The team I follow – Newcastle United (yes, I know) – has a fanzine devoted to it called “True Faith”. And for many on Tyneside, as throughout the country, as throughout the world, the team they support and to which they devote so much of their lives is indeed the One True Faith. Not legally speaking however; or at least not if the club in question is Rangers.
Here is the judgment of the Employment Tribunal in McClung v Doosan Babcock Limited and ors:
The judgment of the Employment Tribunal is that the claimant’s belief in supporting Rangers Football Club does not amount to a philosophical belief within the meaning of section 10(2) of the Equality Act 2010 and cannot be relied upon by the claimant as a protected characteristic for the purposes of claiming discrimination under the Equality Act.
The jokes write themselves, of course: but why isn’t a person’s allegiance to a particular football club protected by the Equality Act when, say, “ethical veganism” (Casamitjana Costa v League Against Cruel Sports) is?
Mr. McClung’s story will not be unfamiliar to the ardent football-going Brit: at eight years old he went to an Old Firm derby at Ibrox with his dad and, now a middle-aged man, has been “hooked” ever since. He’s a member of the supporters’ club and has been for decades. He spends most of his disposable income on attending games, most home games with some away and cup games. He ‘wakes up “buzzing’’ on match days and enjoys the build up to the games. [He] believes this is a way of life and creates lasting memories, for example, with him and his father, and with him and his son.’ He never misses a game: if he can’t attend in person he will watch elsewhere.
Obviously, too, such devotion to one of the big Glasgow clubs carries with it a certain political colour. In this case, Mr. McClung ‘described himself, and most Rangers’ fans, as caring passionately about the UK and having loyalty to Northern Ireland and the Queen. He had heard sectarian mocking of the Rangers Ibrox disaster in 1971 where 66 people died, knew of violence on Old Firm match days and had heard sectarian comments and songs’. He said, no doubt entirely sincerely, that supporting Rangers was as important to him as going to Church might be for religious people. Indeed, it might fairly be said of the UK that the love of football is a far more important force in the national life than any organised religion.
Naturally, the ET referred itself to Grainger plc v Nicholson  IRLR 4 and the ECHR Code of Practice. It noted that the Explanatory Notes to the Equality Act itself include the following: ‘Beliefs such as humanism and atheism would be beliefs for the purposes of this provision but adherence to a particular football team would not be’.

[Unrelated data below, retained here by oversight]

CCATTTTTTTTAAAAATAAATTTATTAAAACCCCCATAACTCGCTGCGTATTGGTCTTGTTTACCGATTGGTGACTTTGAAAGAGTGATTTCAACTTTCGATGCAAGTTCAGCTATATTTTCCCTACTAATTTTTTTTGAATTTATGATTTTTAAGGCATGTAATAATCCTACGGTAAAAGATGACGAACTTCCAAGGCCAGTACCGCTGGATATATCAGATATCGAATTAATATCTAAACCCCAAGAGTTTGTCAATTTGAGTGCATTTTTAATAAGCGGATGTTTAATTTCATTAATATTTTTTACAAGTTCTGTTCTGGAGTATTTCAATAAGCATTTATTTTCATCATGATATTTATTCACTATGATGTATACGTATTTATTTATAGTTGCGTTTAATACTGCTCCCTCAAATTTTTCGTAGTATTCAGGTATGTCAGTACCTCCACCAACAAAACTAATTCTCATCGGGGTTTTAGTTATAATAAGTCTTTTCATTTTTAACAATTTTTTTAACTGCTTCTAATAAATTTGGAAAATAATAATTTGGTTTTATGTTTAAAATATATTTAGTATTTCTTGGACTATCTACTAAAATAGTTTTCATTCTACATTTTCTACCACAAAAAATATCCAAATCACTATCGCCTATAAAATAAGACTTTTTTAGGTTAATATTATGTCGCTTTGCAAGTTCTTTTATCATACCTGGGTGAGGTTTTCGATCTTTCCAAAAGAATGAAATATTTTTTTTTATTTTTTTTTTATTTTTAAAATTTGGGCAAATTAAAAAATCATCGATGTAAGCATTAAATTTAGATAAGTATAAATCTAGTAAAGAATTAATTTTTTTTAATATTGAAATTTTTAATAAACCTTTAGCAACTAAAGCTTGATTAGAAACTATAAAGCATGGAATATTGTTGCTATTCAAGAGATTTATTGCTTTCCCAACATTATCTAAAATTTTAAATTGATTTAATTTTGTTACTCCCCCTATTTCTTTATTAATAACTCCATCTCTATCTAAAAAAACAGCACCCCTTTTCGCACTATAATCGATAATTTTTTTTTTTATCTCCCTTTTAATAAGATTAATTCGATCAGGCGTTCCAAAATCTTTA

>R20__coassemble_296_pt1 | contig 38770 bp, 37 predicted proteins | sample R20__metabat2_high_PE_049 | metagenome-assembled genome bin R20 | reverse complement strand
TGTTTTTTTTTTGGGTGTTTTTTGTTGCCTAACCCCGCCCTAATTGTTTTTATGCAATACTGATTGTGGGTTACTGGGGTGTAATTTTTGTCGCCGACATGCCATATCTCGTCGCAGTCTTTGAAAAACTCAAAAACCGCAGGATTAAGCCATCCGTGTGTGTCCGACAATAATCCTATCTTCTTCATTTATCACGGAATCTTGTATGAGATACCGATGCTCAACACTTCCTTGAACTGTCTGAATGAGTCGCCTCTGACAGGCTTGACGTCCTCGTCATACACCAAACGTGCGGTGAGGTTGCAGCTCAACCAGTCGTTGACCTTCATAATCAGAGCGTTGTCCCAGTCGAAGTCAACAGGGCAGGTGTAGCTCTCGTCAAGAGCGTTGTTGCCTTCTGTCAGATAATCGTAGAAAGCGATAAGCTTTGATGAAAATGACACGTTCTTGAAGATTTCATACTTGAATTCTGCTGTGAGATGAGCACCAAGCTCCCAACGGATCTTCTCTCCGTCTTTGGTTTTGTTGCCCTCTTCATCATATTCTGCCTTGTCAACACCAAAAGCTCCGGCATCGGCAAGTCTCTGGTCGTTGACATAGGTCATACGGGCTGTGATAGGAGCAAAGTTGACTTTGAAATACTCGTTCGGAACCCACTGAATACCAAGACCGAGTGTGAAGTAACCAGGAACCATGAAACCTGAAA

The test for a putative “philosophical belief” is:
Mr. McClung’s case that his support for Rangers amounted to a philosophical belief failed at just about every hurdle. The important points, it seems to me, relate to the question of whether or not his support for Rangers was a “belief” per se and whether or not it was one as to a “weighty and substantial aspect of human life”.
One issue was determining what, in fact, Mr. McClung actually believed. The ET declined in the absence of direct evidence to find that the vast majority of Rangers fans were Unionists with avowed loyalty to the monarchy but that, in any event, would noy have been integral to supporting Rangers. It defined his belief as “being a supporter of Rangers Football Club”. Perhaps the oddness of that definition in the context of identifying a philosophical belief belies that fact that there is no “belief” inherent in supporting a particular football club as opposed to any other.
But that belief, such as it was, was not a philosophical one:
It was also not a belief as to a weighty and substantial aspect of human life and behaviour. It was something from which the claimant and thousands of other Rangers fans derived enjoyment as part of their own lives but “had no larger consequences for humanity as a whole”.
While his belief was genuinely held, it failed at the other hurdles too. In particular, while the claimant’s support for Rangers was to be “respected” in the sense that it was for him to decide what he does with his life, that was not of the same character: ‘was not persuaded however that support for Rangers Football Club invoked the same respect in a democratic society as matters such as ethical veganism or the governance of a country, both of which for example have been the subject of academic research and commentary’.
Had things gone differently, it might have led to strange and unwanted consequences too: would football-related banter at work amount to unlawful harassment contrary to the Equality Act? Would pubs banning away supporters on match days become unlawful under the services provisions of the Act? Might requiring boxing referees to wear black and white stripes amount to indirect discrimination against Sunderland fans? Deeply serious questions.
Ultimately the decision is not surprising, but it reflects the fact that despite the centrality of something to a person’s life and to the way in which they may define their own identity, that does not of itself constitute a protected characteristic.